CFrames behave cumulatively. When two CFrames are multiplied, they are applied one after the other. In this case `Part.CFrame*CFrame.Angles(0,1,0)` means, move and/or rotate Part.CFrame times something (which is the current position and rotation of `Part`), and then rotate it ‘CFrame.Angles(0,1,0)’ degrees. All that information is in the new CFrame which we use in some BasePart (in this case in the same Part.CFrame). The result is a local rotation, but it is applied as a global displacement/rotation.

On the one hand, although it looks complicated, it is quite efficient and we don’t have to worry about performance. On the other hand, it is the only way to do it, unless mathematics is your second passion in life.

This is just a semantics issue. Part.CFrame always stores an orientation and position in world space, but when one talks about the act of rotating something, i.e. applying a transformation, it can be done in the world-space coordinate frame, or in the local frame of the already transformed part. This isn’t simulating a local rotation, it is a local rotation about the part’s current position.

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in this I disagree. The big difference is that no relative transformations are stored, unlike other systems like blender or maya.
You said `Part.CFrame always stores an orientation and position in world space`. So what you do in this case is: 1) calculate the current transformation, 2) apply a transformation to the current transformation, 3) apply the new transformation. If a transformation could be done locally there would be no need to perform the calculation of the current transformation.

Yes it is. But remember what OP asked:

He asked for the exact reason, so semantics do matter.

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I’m not sure I follow what you’re saying. Part.CFrame is storing “the current transformation” so I’m not sure what your step 1 is calculating.

If you have some CFrame “T” that represents a transformation:

`Part.CFrame = T * Part.CFrame` applies T as a world-space transformation
and
`Part.CFrame = Part.CFrame * T` applies that same transform interpreted in the local frame of the part.

It’s one CFrame multiplication plus storing the result back to Part.CFrame either way you order it.

It’s true that other tools support transforms being inherited through parent-child hierarchy, but affect whether or not you can apply a transform locally, only how things are stored. Some Roblox instances store parent-relative transforms, like Attachments and Bones, but the multiplication order thing still applies, it’s just more calculations if you want to get the world-space CFrames for those types instances when any of their ancestors’ transforms change.

In this case it is fortuitous. But in general it is not. For example, imagine you have a moving train, inside is a child dragging a trolley, on the trolley is a clock with hands turning constantly. Now, let’s say you can’t use anything but CFrames to do all the animations (the moving train, the moving trolley, the turning of the clock hands). So how do you know where the clock hands should be? since their transformation is relative to the trolley and the trolley’s transformation is relative to the train, in roblox, you inevitably have to do a calculation to get the current position of the hands. in maya, for example, this is as simple as setting the local transformation of the object in question.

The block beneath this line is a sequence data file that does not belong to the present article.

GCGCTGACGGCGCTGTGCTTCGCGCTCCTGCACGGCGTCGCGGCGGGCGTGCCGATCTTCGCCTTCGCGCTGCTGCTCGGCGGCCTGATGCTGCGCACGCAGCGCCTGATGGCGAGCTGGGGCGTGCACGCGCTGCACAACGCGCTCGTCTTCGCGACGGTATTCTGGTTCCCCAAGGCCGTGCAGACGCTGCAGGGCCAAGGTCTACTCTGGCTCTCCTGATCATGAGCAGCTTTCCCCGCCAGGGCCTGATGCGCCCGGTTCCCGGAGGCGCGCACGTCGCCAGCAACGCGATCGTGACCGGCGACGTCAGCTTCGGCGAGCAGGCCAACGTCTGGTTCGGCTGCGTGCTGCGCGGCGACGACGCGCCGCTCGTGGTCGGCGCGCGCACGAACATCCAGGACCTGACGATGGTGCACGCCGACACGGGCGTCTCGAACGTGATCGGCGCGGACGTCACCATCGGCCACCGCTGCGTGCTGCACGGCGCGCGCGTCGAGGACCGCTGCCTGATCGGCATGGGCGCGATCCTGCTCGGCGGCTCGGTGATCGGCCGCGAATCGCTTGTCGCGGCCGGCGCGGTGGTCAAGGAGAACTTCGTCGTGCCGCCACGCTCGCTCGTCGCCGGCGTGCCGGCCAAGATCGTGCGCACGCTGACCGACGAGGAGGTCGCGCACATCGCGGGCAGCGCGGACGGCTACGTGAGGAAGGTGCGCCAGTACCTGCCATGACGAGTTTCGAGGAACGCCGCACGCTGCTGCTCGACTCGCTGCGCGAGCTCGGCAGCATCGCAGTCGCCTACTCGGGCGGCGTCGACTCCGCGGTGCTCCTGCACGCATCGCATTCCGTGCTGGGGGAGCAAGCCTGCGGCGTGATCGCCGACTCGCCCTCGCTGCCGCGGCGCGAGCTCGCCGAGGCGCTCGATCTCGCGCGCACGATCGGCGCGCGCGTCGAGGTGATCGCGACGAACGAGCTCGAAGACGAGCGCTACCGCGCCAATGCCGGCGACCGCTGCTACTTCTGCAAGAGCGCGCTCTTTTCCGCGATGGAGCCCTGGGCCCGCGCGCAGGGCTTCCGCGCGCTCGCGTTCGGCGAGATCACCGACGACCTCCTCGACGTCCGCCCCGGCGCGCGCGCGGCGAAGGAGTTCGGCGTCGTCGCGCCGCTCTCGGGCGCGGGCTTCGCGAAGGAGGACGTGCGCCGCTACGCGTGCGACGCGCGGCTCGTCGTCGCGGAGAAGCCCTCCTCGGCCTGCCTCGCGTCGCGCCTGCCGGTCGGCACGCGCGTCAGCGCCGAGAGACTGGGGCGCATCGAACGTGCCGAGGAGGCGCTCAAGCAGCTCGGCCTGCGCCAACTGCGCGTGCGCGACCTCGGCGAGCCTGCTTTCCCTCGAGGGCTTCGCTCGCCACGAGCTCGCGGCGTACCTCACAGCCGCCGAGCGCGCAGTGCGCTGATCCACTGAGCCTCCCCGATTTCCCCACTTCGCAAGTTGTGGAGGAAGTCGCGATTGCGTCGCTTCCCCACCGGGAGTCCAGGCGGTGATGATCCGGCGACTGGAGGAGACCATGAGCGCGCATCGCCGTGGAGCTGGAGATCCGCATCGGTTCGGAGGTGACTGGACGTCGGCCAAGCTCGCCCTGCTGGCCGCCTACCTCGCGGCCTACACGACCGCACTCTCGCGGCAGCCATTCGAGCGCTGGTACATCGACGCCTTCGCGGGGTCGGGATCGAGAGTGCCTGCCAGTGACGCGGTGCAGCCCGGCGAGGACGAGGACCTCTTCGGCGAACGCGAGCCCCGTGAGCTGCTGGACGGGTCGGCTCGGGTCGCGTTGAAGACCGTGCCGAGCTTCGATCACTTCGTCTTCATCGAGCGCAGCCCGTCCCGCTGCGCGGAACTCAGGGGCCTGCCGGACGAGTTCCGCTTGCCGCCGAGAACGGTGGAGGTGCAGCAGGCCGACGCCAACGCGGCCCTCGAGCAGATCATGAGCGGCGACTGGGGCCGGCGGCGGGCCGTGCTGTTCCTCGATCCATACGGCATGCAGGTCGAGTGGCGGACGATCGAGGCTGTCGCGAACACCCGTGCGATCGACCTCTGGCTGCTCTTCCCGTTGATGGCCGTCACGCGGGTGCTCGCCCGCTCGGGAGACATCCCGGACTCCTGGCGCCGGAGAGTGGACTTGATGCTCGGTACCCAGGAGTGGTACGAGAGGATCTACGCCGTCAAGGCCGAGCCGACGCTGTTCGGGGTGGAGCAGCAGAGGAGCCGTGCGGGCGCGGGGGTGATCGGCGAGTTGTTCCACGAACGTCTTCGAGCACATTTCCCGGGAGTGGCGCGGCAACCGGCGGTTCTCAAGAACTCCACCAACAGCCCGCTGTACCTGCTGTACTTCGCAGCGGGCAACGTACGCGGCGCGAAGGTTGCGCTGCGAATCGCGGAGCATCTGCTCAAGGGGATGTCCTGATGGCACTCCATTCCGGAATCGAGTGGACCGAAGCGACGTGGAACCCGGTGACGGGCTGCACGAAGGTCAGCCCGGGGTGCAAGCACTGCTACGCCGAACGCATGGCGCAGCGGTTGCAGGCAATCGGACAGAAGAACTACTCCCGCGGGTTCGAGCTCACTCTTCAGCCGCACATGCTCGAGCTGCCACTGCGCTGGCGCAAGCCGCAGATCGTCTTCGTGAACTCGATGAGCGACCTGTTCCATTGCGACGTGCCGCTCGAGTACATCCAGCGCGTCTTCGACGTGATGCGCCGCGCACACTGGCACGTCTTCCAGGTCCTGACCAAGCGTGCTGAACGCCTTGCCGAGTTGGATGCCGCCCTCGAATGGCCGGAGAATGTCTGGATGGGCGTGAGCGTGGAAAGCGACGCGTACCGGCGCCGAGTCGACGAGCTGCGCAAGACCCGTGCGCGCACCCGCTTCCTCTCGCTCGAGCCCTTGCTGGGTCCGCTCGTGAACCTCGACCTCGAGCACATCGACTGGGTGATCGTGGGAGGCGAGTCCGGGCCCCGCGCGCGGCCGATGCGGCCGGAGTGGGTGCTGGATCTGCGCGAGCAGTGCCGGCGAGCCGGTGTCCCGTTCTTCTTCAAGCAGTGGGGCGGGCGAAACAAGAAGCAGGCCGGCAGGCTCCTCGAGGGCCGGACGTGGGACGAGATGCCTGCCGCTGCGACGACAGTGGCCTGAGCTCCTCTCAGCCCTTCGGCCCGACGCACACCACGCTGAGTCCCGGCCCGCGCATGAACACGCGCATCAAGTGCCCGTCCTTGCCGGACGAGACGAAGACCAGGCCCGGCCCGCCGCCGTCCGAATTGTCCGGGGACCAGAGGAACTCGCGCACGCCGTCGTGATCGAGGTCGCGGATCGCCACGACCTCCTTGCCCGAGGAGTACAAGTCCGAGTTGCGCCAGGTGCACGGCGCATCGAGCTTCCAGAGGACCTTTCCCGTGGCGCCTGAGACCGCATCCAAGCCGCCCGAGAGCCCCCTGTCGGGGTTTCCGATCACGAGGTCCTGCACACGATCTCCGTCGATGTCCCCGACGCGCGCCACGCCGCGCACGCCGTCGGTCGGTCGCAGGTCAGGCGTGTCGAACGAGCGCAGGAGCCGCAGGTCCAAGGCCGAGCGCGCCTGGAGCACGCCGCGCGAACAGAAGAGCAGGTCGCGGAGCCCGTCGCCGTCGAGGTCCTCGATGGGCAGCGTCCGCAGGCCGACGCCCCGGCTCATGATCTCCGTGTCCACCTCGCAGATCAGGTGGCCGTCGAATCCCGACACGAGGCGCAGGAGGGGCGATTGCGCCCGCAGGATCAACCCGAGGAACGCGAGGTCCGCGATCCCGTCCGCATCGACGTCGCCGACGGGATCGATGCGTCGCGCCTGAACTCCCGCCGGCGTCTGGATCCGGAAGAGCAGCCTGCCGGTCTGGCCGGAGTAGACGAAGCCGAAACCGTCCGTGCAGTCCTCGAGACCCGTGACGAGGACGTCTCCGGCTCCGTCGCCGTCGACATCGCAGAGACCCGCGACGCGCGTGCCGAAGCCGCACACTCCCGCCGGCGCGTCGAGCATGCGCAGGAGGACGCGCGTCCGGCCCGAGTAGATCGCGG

In roblox it would be like this:

``````clockHand.CFrame = Train.CFrame * Trolley.CFrame * clockHand.CFrame * CFrame.Angles(0, 90, 0)
``````

in Maya:

``````select 'clockHand'; // select the clock hand object
xform -r -ro 0 90 0;  // xform is used to make the transformation, -r means relative, -ro is rotation.
``````

notice the difference, in Maya I don’t need to know the trolley or the train. The advantage of local transformation.

Oops. Of course there are non-BaseParts things in roblox that have local support, but, well, I was thinking of BaseParts only.

Except that you, the scripter don’t ever have to do this math. Even the Roblox engine doesn’t do it this way. Sure, all of the parts’ CFrames are exposed through the Lua API as world space positions, but that’s not how they’re updated in the C++ engine code. Like if you want things on the train to move in sync with the train, you weld them together, at which point Roblox’s engine stores them as a rigid assembly, with optimization and caching of transforms relative to the assembly root part. This is done so that incremental changes to an assembly don’t cause it to vibrate apart over time from floating point issues.

If you just want to animate the hands of a clock, you could still do this with just a single CFrame post-multiply, even from Lua. Like so:

`clockHand.CFrame = clockHand.CFrame * CFrame.fromAxisAngle(localRotationAxis, dt * math.pi/30)`

Even if you want to set the position of a clock hand absolutely, to a specific time, you’re still just doing it in the local space of the clock itself, since changing the Transform property of the Motor6D that connects the clock body to the moving hand is how you’d animate this with CFrames, and the angle of that transform is 1:1 with the local direction of the hand. e.g. if an identity CFrame puts the hands at 12 O’Clock, then that is true no matter where the train is or what direction it’s headed. You never need to multiply out the whole chain of transforms.